D’Arcy & I are both teachers. He teaches in the public school system and I am faculty in the School of Business at the Nova Scotia Community College. When we began our B&B ten years ago (I can’t believe we’re at the beginning of our 11th season!!) D’Arcy commuted to Halifax during the school year as a permanent teacher with the Halifax School Board. I was a “work-at-home” mom, and running the B&B was my full time job. Back in 2003, my dad had just retired from his career with Lafarge, and my mother was still teaching primary. My dad has been involved with our B&B from the very beginning, as has Lori, who helps out on Mondays and Thursdays.

D’Arcy made the leap in 2006 and started working at a school in our local school board that was half the distance of his commute to Halifax. (One hour drive from Truro – Halifax.) He worked at that same school for five years, and earned a permanent position in the local school board. Wanting to be rid of the daily commute all together, two years ago he was able to secure a position at a school just a five minute drive from home. At the time, I was working at the Truro campus of the college, which is located just 1km from our home; an easy walk.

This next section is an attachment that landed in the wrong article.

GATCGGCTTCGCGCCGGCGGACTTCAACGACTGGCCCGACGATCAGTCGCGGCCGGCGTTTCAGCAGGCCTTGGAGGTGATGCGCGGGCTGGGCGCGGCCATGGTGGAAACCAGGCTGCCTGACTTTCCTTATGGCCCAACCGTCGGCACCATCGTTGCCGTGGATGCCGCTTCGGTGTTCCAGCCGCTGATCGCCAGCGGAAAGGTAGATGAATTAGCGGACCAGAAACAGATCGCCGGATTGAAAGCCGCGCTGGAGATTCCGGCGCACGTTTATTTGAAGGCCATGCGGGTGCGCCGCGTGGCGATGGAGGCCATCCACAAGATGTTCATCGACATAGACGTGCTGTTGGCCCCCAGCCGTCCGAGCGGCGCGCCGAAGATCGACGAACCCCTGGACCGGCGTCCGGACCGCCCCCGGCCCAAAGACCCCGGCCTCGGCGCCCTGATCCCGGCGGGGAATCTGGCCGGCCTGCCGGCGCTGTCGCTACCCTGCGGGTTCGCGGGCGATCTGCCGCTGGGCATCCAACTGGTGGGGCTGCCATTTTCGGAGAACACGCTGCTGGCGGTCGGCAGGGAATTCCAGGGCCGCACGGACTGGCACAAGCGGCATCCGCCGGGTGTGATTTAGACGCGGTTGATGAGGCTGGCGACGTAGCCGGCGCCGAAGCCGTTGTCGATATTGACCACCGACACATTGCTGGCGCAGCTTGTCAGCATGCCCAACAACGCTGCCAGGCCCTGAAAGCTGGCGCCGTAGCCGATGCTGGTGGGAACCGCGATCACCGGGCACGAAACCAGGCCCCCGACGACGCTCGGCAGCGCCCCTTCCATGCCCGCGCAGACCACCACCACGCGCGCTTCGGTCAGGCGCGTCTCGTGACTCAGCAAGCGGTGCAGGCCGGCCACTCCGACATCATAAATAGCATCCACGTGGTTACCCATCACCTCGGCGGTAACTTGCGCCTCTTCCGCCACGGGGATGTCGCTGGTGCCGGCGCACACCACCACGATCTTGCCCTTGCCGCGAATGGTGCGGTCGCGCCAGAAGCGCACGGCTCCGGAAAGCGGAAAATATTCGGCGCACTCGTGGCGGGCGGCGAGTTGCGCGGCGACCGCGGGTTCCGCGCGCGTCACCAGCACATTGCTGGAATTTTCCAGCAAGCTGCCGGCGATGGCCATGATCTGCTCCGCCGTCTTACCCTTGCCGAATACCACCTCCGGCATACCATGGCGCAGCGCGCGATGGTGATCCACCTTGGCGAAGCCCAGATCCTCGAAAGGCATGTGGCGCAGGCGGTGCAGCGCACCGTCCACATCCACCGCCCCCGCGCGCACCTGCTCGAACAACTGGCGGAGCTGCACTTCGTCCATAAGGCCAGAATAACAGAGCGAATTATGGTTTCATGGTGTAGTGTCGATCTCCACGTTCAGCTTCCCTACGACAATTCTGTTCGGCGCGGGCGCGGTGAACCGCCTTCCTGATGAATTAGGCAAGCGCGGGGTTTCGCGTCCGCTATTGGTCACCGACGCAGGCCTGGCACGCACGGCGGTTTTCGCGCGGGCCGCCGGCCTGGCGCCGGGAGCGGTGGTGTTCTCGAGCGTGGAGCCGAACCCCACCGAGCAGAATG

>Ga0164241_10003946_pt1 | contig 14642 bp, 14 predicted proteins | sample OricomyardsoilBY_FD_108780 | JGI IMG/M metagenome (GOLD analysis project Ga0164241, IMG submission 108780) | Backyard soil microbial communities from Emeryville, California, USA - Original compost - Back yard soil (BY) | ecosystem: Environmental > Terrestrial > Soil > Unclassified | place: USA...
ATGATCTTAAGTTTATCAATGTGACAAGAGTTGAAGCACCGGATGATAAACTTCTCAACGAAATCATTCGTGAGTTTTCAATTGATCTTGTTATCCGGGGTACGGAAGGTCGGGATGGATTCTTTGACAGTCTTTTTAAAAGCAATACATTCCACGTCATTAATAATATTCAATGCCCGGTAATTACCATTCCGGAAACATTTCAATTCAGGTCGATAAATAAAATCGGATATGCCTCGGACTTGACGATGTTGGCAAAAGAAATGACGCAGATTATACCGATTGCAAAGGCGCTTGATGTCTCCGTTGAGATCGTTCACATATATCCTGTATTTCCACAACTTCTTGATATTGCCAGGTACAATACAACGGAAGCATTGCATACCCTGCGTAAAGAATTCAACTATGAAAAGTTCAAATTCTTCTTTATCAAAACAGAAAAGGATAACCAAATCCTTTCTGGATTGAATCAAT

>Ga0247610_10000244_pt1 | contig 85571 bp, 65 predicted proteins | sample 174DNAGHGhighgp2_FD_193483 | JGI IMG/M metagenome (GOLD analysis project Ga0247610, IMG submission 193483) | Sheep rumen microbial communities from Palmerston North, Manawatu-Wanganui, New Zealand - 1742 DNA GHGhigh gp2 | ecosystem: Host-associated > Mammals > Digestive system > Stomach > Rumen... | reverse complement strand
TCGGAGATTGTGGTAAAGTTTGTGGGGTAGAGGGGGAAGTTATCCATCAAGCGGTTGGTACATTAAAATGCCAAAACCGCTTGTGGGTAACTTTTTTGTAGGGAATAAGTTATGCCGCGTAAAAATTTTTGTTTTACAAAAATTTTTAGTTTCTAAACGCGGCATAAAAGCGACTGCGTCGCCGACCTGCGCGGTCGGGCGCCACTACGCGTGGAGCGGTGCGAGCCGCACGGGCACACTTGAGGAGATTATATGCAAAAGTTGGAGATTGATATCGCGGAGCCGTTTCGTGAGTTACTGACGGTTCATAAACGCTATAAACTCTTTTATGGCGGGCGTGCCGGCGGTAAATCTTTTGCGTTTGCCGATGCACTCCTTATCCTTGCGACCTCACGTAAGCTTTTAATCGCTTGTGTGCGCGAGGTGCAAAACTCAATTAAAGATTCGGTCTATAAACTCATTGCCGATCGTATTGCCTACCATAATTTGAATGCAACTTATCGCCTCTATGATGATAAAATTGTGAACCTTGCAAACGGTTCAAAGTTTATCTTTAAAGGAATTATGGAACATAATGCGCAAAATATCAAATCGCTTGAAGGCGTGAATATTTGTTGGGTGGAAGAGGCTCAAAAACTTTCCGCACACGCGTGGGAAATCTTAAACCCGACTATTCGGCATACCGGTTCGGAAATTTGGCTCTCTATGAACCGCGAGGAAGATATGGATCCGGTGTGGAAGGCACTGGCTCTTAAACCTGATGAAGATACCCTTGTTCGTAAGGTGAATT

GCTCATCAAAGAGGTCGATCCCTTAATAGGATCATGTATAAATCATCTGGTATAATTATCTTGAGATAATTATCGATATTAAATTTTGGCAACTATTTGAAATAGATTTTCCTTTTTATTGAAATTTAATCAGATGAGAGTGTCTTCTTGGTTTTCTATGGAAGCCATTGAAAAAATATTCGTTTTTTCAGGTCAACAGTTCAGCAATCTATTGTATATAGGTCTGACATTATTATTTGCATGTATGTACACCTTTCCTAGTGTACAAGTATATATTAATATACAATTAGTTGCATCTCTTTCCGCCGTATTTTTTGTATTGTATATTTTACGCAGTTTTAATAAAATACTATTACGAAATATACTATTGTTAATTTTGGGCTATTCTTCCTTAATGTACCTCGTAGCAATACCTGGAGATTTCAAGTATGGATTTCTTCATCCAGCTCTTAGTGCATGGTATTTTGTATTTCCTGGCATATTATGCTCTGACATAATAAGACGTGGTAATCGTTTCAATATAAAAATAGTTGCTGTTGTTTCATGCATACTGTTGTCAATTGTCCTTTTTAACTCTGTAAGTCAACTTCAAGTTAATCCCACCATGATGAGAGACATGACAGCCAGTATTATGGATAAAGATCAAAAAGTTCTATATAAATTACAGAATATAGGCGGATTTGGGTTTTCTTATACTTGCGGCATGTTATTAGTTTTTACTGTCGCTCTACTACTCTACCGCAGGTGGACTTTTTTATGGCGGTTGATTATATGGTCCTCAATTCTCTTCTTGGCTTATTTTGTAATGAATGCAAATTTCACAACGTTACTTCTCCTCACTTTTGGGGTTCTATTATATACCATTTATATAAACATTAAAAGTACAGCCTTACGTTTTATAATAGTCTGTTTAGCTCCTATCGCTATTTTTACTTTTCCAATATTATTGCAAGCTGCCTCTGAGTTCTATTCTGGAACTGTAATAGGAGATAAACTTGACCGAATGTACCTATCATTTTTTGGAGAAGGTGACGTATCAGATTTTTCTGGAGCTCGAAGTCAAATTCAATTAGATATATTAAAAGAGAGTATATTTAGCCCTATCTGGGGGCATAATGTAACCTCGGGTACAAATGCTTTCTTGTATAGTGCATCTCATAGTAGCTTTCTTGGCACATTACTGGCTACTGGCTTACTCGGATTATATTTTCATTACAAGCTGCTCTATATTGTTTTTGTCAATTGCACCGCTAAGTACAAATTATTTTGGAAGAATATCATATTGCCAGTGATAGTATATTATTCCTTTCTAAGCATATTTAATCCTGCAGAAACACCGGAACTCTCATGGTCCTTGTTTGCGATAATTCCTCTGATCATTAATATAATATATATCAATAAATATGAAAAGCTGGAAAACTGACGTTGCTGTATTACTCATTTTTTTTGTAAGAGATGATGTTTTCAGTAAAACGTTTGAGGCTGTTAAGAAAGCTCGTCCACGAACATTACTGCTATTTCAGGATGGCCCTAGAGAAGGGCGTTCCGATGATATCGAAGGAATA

Last year at this time, my term position at Truro Campus ended and he got caught up in the cuts that the local school board were forced to make. Because he has a permanent contract, he is guaranteed a job, we just weren’t sure where in the Board which runs from Amherst to Pictou, and as far South as Elmsdale. As it turned out, he was placed in a position at a school in Pictou County, about a 45 minute drive from our home. Shortly after, a continuing full-time position came available that I was qualified for at Pictou campus, and since I knew D’Arcy was driving that way anyway, I applied for it and won the competition.

So, long story short, we have both been teaching in Pictou County this year and have loved it. We hired our neighbour, Ruthanne, this Fall to help out with breakfasts and cleaning on school days, and my dad still loves to come and welcome guests at arrival and chat over breakfast, helping to plan itineraries. D’Arcy & I enjoy making the 45-minute commute together daily; (“Best carpool ever!”) having the time in the car together to talk without any other distractions, and we are both really happy at our respective schools.